A handful of ill-explained mechanics aside, however, the general exploration and combat here is pretty solid stuff. Enemy variety may not be massively impressive, but they do provide a decent challenge overall and there’s enough variety in locations that the act of pushing steadily forward through areas, slowly discovering secrets and picking up little bits of lore and all manner of strange items as you go, has the capacity to be almost as enjoyable here as it was in the games that have so very obviously provided much of Hellpoint’s inspiration.
As for the Irid Novo itself, much like any other derelict space station we’ve ever encountered in a video-game, it’s immediately the star of the show here. Cradle Games has very obviously expended a great deal of effort into this labyrinthian nightmare of corridors and it’s resulted in a setting that we wanted to explore every nook and cranny of; one that we wanted to push further into no matter how many times we perished along the way. It does suffer somewhat from a lack of direction, there’s no map to help you find your way and some areas are real mazes that it takes quite a while to get a handle on, but it’s just so atmospheric, even with the huge graphical downgrade that’s occurred to get this one running on Switch, that it still manages to impress.
If only Hellpoint had made it to Switch in a better technical state than it has done, it really would have been pretty easy to recommend to fans of tough, Dark Souls-style action RPGs. There’s plenty to like here overall and, having played more technically proficient versions of this one on more powerful hardware, it’s actually a reasonably solid Soulslike effort, all things told. However, there are problems with this port – serious problems – that make playing on Switch feel like a really messy and frustrating experience.
The framerate, which actually manages to hold up pretty well in the first few hours of the campaign, slowly but very surely begins to struggle noticeably, with combat deteriorating into a rather stuttery and unresponsive mess as you progress through later stages. This port’s graphical downgrade then adds to the misery with low-resolution textures on enemies making it hard to parse their movements and attacks as they shamble around you.
These issues make fighting rank and file foes far more annoying and haphazard than it should be, and once you reach one of the game’s boss battles, well, prepare to start pulling your own hair out – we’ve honestly never been so glad to be bald. When faced with a screen-filling monstrosity who can one-shot you at any given moment, the last thing you need is unresponsive controls, a struggling framerate and graphics that make reading attacks nigh-on impossible, but that’s exactly what you get here and, combined with a few instances where the camera turns into a real mess (Consumer boss battle, we’re looking at you), you’re left with an often excruciating experience on a technical level that absolutely sullies the solid gameplay that’s buried somewhere underneath.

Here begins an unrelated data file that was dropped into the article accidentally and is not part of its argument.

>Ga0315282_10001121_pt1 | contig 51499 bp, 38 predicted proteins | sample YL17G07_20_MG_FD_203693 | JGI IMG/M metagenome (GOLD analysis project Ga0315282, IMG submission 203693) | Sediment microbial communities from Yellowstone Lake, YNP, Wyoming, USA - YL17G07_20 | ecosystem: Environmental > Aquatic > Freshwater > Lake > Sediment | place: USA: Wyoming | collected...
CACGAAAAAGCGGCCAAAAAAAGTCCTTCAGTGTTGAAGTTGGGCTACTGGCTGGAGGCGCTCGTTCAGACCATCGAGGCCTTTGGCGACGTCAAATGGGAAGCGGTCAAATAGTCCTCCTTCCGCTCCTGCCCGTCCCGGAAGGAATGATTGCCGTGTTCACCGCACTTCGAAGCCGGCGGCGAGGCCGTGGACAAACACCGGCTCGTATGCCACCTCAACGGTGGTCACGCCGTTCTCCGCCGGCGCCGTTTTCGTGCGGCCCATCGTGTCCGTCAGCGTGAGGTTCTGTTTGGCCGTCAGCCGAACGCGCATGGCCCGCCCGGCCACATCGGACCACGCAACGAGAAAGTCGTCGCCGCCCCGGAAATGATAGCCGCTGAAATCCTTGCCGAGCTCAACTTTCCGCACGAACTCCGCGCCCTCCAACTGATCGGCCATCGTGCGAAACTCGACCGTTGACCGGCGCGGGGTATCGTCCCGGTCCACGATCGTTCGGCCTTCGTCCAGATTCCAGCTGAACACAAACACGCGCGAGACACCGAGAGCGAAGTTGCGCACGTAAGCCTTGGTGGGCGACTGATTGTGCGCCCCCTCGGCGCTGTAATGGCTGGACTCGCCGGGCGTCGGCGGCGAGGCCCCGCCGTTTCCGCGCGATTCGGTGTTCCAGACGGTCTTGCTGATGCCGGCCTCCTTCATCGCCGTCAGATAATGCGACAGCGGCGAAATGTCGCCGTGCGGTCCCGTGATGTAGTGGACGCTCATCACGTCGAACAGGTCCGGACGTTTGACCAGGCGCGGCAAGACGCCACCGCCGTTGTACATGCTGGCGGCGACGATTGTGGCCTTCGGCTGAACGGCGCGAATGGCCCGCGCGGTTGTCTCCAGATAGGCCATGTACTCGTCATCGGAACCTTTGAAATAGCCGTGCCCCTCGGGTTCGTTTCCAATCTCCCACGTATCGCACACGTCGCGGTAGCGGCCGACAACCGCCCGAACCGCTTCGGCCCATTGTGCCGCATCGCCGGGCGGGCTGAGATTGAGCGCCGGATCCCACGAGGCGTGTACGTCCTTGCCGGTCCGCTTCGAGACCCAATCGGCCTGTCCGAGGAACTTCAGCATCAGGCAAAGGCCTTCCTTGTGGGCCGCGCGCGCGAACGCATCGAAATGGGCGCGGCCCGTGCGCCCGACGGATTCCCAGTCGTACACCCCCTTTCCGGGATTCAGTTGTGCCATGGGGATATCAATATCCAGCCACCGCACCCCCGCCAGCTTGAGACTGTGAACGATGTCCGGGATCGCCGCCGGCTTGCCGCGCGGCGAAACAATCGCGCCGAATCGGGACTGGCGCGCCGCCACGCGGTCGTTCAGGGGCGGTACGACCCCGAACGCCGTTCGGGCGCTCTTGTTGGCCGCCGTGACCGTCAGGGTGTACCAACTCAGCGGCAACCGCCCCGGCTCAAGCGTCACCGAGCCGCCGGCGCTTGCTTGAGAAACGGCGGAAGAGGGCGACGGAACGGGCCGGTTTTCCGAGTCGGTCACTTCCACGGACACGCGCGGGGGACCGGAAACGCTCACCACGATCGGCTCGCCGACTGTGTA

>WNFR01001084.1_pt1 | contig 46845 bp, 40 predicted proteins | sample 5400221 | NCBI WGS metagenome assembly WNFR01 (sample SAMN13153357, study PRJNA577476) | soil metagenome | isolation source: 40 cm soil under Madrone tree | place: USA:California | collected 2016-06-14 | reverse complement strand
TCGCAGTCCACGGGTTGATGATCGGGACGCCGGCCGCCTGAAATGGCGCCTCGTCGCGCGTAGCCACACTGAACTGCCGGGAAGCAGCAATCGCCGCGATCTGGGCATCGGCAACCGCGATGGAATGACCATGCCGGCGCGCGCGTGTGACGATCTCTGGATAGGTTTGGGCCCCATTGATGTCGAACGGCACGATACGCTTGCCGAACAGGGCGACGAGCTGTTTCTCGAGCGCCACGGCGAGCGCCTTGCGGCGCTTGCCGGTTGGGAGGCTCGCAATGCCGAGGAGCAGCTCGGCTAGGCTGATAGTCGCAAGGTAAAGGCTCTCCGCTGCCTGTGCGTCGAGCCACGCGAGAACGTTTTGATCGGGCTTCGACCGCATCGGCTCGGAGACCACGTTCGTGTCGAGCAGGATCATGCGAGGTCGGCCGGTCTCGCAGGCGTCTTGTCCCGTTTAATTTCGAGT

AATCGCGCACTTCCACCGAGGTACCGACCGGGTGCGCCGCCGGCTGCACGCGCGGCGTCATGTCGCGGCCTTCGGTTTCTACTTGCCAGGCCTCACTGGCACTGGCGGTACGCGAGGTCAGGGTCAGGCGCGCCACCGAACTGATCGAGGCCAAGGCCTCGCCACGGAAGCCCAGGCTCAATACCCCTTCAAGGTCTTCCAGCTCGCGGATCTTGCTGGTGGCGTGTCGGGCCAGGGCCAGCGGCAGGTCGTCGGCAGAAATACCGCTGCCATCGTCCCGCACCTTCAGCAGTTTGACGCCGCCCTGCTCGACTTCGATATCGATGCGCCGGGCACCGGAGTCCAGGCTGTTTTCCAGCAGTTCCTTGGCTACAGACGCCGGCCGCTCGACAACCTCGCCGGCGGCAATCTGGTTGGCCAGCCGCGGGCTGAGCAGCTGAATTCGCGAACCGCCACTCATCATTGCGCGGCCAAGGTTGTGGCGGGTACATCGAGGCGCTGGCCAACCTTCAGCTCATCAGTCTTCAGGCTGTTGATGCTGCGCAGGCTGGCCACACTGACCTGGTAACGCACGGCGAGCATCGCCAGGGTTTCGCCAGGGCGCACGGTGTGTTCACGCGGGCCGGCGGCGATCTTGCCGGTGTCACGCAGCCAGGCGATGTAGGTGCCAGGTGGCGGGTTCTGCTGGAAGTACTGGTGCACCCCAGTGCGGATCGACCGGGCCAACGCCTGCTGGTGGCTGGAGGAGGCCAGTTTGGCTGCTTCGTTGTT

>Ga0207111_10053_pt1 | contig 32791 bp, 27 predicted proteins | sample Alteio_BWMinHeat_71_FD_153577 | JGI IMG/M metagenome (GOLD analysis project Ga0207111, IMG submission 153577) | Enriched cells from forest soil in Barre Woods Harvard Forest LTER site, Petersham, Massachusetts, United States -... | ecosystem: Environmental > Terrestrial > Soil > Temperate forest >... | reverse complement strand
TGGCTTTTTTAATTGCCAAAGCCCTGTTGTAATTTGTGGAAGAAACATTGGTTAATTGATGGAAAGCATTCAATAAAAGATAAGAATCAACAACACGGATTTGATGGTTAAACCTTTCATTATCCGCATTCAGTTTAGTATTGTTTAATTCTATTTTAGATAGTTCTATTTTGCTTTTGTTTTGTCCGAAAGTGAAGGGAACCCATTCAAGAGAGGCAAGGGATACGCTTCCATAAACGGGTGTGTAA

Adding insult to injury, loading times when you die can also really drag – we counted up to two minutes on multiple occasions to load back to a breach point – and this, combined with increasingly persistent full crashes to the console’s homescreen, makes it hard to keep going, the whole endeavour coming off as a slog in the end; a messy affair that seemed to get worse the further into the 20+ hour campaign we ventured. It’s a real shame too, because if this Switch port wasn’t so constantly dragged down by technical woes, we’d most likely be handing out a pretty solid recommendation here. Hellpoint has got the combat, it’s got the setting, the atmosphere and a few neat tricks of its own to add to the usual mix – it’s even got co-op thrown in for good measure – but, alas, until there’s some serious patching undertaken to fix the myriad issues here, what we’re left with is a decent indie effort that’s just not up to scratch on Switch.
Hellpoint is a reasonably decent sci-fi/Soulslike effort that sticks closely to FromSoftware’s well-worn formula whilst introducing a few neat new tricks and twists of its own. The combat here is solid, the space station setting often spectacular and the narrative as enticingly cryptic as you’d expect from the genre. However, the whole thing suffers massively due to myriad technical issues on Switch. Constant crashes to the console’s homescreen, a seriously flaky framerate, long loading times and a pretty huge graphical downgrade result in an experience that’s infuriating for all the wrong reasons and one that it’s almost impossible to recommend in its current form. Here’s hoping Cradle Games has some big patches incoming.
Article Tags: Hellpoint · Life · Nintendo · review · Switch